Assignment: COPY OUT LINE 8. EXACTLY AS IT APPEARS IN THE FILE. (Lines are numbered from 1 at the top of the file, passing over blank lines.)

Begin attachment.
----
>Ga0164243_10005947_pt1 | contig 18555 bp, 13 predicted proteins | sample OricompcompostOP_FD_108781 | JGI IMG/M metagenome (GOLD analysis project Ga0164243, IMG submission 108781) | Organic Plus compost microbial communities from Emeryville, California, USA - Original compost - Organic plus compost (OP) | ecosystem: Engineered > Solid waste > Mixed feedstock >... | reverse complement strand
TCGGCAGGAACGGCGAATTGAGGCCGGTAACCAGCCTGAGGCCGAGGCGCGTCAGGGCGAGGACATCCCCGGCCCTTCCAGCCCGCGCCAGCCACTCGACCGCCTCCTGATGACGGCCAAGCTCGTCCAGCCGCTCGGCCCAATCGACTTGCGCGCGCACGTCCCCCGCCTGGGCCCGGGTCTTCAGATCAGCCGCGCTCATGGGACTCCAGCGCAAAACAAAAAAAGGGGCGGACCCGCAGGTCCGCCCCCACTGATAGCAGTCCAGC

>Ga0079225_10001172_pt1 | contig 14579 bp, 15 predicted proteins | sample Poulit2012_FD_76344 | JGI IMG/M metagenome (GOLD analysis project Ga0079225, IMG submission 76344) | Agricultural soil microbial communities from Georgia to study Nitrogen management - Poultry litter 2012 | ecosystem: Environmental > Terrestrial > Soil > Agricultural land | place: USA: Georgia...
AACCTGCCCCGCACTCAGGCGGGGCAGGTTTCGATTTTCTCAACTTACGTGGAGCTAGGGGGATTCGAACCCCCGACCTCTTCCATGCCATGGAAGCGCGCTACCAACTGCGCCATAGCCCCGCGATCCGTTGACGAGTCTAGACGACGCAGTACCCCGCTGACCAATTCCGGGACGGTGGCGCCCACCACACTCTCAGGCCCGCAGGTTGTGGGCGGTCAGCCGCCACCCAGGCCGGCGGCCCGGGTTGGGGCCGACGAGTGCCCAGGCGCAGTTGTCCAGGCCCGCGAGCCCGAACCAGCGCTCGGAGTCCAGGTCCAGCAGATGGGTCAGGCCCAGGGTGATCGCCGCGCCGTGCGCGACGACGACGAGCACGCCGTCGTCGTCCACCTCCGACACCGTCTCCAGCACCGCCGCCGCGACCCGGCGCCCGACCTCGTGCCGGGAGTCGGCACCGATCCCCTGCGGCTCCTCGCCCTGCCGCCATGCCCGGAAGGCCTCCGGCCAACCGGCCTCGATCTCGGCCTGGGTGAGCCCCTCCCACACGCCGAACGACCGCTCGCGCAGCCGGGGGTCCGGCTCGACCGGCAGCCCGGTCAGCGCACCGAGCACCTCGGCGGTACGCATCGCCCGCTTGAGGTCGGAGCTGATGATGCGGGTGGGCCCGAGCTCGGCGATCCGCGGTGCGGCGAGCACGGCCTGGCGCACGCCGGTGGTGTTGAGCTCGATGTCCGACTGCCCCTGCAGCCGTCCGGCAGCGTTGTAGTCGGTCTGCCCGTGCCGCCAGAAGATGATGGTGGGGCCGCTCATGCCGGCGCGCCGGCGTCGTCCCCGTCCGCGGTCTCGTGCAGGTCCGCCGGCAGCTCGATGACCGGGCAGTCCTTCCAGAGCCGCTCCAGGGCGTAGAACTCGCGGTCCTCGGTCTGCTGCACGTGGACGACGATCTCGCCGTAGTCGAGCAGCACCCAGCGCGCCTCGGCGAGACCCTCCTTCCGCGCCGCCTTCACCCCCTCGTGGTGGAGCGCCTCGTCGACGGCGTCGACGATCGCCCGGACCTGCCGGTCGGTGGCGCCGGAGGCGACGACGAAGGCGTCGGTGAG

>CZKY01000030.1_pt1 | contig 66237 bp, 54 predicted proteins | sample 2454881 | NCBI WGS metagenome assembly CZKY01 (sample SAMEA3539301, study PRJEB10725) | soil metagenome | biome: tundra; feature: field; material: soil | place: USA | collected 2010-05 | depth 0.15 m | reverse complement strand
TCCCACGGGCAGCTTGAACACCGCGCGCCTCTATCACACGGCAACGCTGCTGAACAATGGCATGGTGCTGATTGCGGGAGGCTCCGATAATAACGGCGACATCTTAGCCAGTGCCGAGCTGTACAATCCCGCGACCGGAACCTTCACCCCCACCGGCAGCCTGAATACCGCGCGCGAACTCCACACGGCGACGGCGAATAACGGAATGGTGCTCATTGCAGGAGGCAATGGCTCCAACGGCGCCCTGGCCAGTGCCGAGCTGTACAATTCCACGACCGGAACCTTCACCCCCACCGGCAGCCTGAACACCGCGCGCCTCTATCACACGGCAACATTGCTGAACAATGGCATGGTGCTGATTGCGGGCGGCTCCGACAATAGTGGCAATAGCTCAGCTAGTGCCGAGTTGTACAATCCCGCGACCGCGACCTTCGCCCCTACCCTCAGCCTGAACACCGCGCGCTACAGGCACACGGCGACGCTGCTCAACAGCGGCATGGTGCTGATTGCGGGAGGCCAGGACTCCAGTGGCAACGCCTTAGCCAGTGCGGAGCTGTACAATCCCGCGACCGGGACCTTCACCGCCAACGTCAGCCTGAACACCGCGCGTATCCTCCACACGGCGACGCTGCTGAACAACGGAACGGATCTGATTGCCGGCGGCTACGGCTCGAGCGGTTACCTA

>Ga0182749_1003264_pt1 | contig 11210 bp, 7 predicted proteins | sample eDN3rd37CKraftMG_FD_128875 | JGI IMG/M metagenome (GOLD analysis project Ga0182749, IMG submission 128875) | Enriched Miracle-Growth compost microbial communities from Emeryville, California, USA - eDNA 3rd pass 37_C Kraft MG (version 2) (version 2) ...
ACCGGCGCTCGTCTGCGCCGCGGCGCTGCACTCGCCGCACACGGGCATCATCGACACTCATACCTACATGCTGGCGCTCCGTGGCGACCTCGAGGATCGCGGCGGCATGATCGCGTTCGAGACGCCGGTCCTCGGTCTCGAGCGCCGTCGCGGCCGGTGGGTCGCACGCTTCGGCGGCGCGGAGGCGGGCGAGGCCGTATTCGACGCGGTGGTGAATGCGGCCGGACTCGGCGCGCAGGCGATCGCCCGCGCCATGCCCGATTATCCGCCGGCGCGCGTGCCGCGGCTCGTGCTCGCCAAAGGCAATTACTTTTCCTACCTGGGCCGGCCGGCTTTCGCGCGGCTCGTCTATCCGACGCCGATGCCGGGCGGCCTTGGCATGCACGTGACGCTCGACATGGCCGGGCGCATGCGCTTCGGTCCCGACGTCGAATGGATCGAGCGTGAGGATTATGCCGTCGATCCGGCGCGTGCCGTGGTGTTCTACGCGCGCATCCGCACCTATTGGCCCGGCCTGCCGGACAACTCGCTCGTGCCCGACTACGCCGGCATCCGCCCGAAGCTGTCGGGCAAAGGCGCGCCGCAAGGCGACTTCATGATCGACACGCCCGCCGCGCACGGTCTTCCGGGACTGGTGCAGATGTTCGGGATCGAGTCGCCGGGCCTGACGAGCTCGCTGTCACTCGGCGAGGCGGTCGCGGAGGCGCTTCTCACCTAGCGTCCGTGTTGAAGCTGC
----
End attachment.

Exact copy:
ACCGGCGCTCGTCTGCGCCGCGGCGCTGCACTCGCCGCACACGGGCATCATCGACACTCATACCTACATGCTGGCGCTCCGTGGCGACCTCGAGGATCGCGGCGGCATGATCGCGTTCGAGACGCCGGTCCTCGGTCTCGAGCGCCGTCGCGGCCGGTGGGTCGCACGCTTCGGCGGCGCGGAGGCGGGCGAGGCCGTATTCGACGCGGTGGTGAATGCGGCCGGACTCGGCGCGCAGGCGATCGCCCGCGCCATGCCCGATTATCCGCCGGCGCGCGTGCCGCGGCTCGTGCTCGCCAAAGGCAATTACTTTTCCTACCTGGGCCGGCCGGCTTTCGCGCGGCTCGTCTATCCGACGCCGATGCCGGGCGGCCTTGGCATGCACGTGACGCTCGACATGGCCGGGCGCATGCGCTTCGGTCCCGACGTCGAATGGATCGAGCGTGAGGATTATGCCGTCGATCCGGCGCGTGCCGTGGTGTTCTACGCGCGCATCCGCACCTATTGGCCCGGCCTGCCGGACAACTCGCTCGTGCCCGACTACGCCGGCATCCGCCCGAAGCTGTCGGGCAAAGGCGCGCCGCAAGGCGACTTCATGATCGACACGCCCGCCGCGCACGGTCTTCCGGGACTGGTGCAGATGTTCGGGATCGAGTCGCCGGGCCTGACGAGCTCGCTGTCACTCGGCGAGGCGGTCGCGGAGGCGCTTCTCACCTAGCGTCCGTGTTGAAGCTGC